Solving for H’ and V’ yields: H’=arctan(H*tan(FOV.sub.H/2))*2/FOV.sub.H V’=arctan(V*tan(FOV.sub.V/2))*2/FOV.sub.V

It should be noted that while this solution produces nearly ideal solid area distribution among pixels, in an HMD rendering configuration, physical optics may not evenly distribute HMD display pixels over the visible field of view. Consequently, the most efficient solution in this configuration will account for distortion introduced by the optics in determining the ideal mapping of display pixels to screen area.

As conventional rasterization can only target a planar viewport, vertices within each region may only be remapped using a linear transformation. Therefore, in such cases certain implementations instead apply a continuous piecewise linear approximation of this transformation to vertices, as follows:

Choose a set of screen area boundaries H’[i] and V’[j] in increasing order in constant pixel density space, and calculate the corresponding boundaries H[i] and V[j] in linear screen space, using the inverse of the above transformations: H[i]=tan(H’[i]*FOV.sub.H/2)/tan(FOV.sub.H/2) V[j]=tan(V’[j]*FOV.sub.V/2)/tan(FOV.sub.V/2)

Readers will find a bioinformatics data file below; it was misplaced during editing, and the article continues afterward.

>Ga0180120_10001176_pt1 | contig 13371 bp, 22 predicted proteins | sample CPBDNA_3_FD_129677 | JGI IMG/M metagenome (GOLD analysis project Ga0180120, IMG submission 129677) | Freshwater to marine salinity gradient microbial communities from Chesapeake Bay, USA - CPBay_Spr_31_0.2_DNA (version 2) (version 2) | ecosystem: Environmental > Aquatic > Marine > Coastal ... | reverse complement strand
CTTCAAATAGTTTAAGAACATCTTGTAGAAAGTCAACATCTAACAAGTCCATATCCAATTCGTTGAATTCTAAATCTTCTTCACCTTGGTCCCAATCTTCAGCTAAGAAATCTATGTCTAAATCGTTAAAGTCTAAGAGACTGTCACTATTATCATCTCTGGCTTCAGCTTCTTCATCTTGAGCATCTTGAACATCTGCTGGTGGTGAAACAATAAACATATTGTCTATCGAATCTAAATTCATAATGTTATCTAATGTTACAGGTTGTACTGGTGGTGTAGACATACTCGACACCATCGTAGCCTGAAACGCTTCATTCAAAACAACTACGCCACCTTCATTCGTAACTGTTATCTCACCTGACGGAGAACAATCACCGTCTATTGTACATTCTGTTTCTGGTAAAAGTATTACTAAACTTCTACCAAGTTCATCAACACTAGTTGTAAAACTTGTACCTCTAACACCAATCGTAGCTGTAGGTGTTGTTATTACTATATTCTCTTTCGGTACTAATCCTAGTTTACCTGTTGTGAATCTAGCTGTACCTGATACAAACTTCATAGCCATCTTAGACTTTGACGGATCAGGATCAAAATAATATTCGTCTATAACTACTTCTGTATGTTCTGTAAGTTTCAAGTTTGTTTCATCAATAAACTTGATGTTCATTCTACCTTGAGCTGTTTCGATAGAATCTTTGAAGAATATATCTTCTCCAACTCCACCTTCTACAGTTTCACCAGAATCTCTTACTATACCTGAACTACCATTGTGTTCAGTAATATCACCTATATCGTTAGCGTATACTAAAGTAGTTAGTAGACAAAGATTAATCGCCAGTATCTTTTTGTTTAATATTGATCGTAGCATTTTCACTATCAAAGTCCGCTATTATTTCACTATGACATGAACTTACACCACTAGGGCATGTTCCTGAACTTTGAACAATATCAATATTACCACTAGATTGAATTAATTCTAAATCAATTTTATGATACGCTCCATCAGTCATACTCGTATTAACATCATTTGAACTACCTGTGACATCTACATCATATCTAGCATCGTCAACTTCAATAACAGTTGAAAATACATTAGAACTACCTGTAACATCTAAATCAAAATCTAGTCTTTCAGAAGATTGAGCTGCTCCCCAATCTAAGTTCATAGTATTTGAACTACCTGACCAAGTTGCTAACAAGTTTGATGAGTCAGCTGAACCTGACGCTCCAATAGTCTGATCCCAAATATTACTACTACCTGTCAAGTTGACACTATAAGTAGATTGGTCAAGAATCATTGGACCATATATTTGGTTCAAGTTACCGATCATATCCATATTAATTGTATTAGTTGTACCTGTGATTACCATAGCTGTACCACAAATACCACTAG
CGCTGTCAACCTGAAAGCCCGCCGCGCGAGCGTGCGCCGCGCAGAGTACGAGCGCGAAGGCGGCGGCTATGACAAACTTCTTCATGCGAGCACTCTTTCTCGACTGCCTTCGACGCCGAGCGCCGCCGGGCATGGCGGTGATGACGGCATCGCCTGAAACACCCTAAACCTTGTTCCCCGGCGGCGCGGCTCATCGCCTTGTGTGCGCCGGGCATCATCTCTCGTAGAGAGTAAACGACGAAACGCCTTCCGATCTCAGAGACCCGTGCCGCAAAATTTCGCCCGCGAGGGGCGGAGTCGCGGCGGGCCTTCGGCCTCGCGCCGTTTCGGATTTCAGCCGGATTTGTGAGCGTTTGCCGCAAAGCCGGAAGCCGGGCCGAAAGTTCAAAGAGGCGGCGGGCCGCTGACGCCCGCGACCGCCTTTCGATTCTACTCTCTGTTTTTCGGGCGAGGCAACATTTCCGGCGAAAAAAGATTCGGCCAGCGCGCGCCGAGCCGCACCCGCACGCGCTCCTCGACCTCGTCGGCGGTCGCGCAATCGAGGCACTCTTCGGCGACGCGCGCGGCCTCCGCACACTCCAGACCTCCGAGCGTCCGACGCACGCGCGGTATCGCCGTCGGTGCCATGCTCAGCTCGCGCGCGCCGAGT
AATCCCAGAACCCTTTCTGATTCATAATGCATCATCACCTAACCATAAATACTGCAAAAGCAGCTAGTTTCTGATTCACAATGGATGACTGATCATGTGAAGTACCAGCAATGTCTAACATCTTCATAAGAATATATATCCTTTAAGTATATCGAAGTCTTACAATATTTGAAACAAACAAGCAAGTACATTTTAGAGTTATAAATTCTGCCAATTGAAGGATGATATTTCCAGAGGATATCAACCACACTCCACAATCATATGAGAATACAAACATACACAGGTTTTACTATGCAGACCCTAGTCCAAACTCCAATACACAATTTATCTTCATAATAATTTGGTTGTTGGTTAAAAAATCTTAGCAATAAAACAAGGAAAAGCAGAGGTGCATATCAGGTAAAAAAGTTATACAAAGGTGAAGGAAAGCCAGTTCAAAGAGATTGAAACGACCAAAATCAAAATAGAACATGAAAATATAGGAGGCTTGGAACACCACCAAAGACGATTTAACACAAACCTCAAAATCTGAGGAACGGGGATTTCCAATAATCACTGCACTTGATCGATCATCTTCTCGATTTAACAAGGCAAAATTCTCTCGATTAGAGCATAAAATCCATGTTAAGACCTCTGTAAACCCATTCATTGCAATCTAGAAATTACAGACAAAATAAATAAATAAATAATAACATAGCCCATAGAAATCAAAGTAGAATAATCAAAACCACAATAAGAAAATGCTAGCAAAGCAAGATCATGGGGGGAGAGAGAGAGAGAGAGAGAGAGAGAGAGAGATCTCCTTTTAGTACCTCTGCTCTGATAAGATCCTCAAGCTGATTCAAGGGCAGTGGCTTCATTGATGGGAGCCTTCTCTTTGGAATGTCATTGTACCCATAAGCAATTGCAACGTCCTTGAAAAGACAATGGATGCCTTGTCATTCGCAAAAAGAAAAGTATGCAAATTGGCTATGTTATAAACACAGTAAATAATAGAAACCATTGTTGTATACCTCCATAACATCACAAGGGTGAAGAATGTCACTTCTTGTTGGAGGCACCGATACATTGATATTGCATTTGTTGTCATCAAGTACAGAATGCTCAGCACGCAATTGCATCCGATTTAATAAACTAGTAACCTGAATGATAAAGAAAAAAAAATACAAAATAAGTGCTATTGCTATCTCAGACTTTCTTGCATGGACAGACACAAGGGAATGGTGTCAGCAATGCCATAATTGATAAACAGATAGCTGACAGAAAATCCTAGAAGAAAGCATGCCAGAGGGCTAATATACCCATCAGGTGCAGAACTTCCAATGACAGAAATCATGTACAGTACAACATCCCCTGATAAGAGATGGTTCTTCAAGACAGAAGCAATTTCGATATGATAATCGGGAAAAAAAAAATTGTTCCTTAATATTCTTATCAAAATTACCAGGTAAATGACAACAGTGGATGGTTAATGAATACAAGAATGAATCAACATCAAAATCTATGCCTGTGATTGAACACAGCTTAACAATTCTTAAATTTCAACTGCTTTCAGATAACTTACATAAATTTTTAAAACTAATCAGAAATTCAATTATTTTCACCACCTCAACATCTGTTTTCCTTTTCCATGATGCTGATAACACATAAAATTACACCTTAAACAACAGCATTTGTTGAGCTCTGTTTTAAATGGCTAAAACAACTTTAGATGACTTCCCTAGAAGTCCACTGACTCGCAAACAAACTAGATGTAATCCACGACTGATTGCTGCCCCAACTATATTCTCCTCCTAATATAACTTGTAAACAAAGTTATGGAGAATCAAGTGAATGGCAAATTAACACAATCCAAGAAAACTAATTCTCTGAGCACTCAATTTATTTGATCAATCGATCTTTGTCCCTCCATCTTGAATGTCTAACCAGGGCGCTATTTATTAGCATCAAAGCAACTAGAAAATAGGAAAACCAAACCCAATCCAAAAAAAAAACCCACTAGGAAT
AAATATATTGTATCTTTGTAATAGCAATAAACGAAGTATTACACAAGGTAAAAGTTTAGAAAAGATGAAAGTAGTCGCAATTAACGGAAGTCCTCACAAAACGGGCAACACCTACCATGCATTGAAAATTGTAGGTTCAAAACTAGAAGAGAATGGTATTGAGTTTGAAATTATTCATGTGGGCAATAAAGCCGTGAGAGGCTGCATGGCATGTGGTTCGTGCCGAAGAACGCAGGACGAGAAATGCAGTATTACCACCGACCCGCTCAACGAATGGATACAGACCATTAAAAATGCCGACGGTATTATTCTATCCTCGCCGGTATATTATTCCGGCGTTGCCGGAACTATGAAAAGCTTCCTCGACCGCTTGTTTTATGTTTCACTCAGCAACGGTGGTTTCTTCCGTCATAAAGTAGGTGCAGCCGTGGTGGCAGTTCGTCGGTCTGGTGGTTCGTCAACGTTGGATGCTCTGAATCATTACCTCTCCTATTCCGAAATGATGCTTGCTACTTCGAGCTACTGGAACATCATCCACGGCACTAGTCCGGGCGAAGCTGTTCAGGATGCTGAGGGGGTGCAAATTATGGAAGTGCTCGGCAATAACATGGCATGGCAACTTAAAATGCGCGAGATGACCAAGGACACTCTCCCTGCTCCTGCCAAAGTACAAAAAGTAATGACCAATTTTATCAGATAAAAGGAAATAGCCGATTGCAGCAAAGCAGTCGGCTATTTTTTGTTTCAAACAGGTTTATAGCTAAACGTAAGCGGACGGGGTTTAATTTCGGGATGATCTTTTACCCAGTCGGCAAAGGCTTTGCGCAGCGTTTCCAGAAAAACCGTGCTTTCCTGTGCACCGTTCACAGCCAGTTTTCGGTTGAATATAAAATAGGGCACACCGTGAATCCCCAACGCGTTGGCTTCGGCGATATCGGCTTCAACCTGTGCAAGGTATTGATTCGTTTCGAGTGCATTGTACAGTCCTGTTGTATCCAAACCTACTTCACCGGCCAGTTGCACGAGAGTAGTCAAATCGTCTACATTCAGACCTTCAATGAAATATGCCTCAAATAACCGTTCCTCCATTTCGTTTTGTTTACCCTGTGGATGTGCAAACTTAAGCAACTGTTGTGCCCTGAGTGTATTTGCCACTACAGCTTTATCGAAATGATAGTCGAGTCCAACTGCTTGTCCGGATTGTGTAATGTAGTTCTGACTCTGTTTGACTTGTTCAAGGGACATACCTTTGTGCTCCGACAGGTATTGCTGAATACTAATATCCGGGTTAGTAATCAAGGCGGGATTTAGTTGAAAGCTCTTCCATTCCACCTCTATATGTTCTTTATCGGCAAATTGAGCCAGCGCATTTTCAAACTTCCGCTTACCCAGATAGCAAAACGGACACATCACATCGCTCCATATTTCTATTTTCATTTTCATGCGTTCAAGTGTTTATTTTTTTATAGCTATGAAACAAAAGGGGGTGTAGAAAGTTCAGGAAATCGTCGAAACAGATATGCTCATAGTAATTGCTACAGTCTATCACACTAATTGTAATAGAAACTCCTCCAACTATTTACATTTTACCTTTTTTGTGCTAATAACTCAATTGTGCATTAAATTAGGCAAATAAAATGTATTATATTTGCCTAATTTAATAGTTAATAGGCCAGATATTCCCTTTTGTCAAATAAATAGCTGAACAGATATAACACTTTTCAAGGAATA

Then construct a piecewise linear transformation which preserves these boundaries: H’=for i such that (H[i]<H<H[i+1]), H'[i]+(H'[i+1]-H'[i])(H-H[i])/(H[i+1]-H[i]) V’=for j such that (V[j]<V<V[j+1]), V'[j]+(V'[j+1]-V'[j])(V-V[j])/(V[j+1]-V[j])

Because the mapping from H,V to H’,V’ is slightly different for different subsections (indexed by i and j, above), the triangle 3 in the original screen space 1 maps to the transformed screen space 2 as a transformed triangle 3’ having bent sides. However, when the resulting image is resolved to a linear or curved display, the transformation is inverted as part of the resolve, restoring the bent sides of triangle 3’ back to apparently straight lines.